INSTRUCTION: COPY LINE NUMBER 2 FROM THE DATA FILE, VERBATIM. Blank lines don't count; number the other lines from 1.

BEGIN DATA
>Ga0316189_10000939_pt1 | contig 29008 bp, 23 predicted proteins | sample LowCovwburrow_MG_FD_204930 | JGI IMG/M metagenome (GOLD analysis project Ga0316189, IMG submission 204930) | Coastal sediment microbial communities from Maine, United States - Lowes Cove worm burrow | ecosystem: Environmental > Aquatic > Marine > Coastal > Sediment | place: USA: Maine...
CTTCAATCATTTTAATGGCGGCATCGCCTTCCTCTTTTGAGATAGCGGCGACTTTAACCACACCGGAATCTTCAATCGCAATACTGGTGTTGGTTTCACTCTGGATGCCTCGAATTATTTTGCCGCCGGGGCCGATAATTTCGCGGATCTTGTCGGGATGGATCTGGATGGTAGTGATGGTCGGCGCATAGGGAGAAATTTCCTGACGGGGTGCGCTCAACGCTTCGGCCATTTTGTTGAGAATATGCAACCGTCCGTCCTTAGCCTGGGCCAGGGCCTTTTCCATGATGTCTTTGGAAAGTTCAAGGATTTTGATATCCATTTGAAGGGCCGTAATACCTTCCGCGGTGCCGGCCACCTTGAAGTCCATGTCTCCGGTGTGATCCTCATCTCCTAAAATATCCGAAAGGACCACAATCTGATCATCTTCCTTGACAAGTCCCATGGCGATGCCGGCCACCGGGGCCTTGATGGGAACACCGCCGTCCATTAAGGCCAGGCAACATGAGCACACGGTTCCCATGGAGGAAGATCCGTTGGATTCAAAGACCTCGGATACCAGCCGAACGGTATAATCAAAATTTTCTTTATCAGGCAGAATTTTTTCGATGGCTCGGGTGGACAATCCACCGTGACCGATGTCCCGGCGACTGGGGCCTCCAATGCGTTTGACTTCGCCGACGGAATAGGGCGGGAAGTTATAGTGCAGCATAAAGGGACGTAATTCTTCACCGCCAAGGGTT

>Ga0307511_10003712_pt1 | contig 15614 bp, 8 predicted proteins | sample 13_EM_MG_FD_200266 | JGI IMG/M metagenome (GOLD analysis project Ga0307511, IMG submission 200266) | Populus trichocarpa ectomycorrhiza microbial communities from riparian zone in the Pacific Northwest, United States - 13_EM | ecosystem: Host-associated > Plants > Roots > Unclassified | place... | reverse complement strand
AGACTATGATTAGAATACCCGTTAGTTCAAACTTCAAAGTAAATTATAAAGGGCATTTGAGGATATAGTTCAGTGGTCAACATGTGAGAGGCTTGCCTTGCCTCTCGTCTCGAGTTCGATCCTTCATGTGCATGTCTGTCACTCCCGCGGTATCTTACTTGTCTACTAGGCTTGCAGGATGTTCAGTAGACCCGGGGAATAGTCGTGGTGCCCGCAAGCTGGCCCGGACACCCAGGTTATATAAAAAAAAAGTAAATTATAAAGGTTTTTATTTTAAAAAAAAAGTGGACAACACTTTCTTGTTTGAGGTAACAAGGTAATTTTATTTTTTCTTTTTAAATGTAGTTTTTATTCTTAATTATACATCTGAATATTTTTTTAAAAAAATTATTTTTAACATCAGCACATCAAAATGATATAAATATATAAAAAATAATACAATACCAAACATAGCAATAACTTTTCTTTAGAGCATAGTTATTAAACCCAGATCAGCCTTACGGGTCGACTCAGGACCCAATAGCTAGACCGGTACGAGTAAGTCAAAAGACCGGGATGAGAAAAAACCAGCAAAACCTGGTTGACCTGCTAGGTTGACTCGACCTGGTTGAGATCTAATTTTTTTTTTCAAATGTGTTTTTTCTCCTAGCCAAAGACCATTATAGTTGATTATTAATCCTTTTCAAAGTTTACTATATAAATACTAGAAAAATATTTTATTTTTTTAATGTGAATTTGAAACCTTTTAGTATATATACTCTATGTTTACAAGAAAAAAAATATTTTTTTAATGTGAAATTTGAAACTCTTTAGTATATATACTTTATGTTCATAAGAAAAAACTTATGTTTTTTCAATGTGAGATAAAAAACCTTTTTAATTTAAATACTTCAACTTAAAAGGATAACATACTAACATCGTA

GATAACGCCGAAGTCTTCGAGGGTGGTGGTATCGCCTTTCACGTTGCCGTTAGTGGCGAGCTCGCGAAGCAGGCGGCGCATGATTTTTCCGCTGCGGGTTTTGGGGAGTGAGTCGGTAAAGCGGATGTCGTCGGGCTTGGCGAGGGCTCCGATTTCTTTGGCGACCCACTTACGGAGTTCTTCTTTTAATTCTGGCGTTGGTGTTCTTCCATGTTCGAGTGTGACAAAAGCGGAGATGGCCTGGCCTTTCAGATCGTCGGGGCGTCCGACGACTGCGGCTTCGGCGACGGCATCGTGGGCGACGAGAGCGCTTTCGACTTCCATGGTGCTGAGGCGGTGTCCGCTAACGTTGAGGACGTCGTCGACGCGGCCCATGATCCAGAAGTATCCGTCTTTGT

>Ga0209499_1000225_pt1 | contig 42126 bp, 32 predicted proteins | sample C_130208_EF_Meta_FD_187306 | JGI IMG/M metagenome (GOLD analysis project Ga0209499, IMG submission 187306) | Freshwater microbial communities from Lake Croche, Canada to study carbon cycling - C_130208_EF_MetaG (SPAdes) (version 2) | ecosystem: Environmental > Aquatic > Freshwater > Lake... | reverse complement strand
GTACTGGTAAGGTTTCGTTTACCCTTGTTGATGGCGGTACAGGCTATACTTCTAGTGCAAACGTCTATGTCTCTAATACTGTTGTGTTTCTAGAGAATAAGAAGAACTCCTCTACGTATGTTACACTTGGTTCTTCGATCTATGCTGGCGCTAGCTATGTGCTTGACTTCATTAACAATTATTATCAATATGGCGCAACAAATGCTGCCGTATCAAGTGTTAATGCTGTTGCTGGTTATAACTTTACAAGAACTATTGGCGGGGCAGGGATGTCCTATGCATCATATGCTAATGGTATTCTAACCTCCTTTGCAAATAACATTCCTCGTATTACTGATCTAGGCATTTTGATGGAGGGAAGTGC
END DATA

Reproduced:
CTTCAATCATTTTAATGGCGGCATCGCCTTCCTCTTTTGAGATAGCGGCGACTTTAACCACACCGGAATCTTCAATCGCAATACTGGTGTTGGTTTCACTCTGGATGCCTCGAATTATTTTGCCGCCGGGGCCGATAATTTCGCGGATCTTGTCGGGATGGATCTGGATGGTAGTGATGGTCGGCGCATAGGGAGAAATTTCCTGACGGGGTGCGCTCAACGCTTCGGCCATTTTGTTGAGAATATGCAACCGTCCGTCCTTAGCCTGGGCCAGGGCCTTTTCCATGATGTCTTTGGAAAGTTCAAGGATTTTGATATCCATTTGAAGGGCCGTAATACCTTCCGCGGTGCCGGCCACCTTGAAGTCCATGTCTCCGGTGTGATCCTCATCTCCTAAAATATCCGAAAGGACCACAATCTGATCATCTTCCTTGACAAGTCCCATGGCGATGCCGGCCACCGGGGCCTTGATGGGAACACCGCCGTCCATTAAGGCCAGGCAACATGAGCACACGGTTCCCATGGAGGAAGATCCGTTGGATTCAAAGACCTCGGATACCAGCCGAACGGTATAATCAAAATTTTCTTTATCAGGCAGAATTTTTTCGATGGCTCGGGTGGACAATCCACCGTGACCGATGTCCCGGCGACTGGGGCCTCCAATGCGTTTGACTTCGCCGACGGAATAGGGCGGGAAGTTATAGTGCAGCATAAAGGGACGTAATTCTTCACCGCCAAGGGTT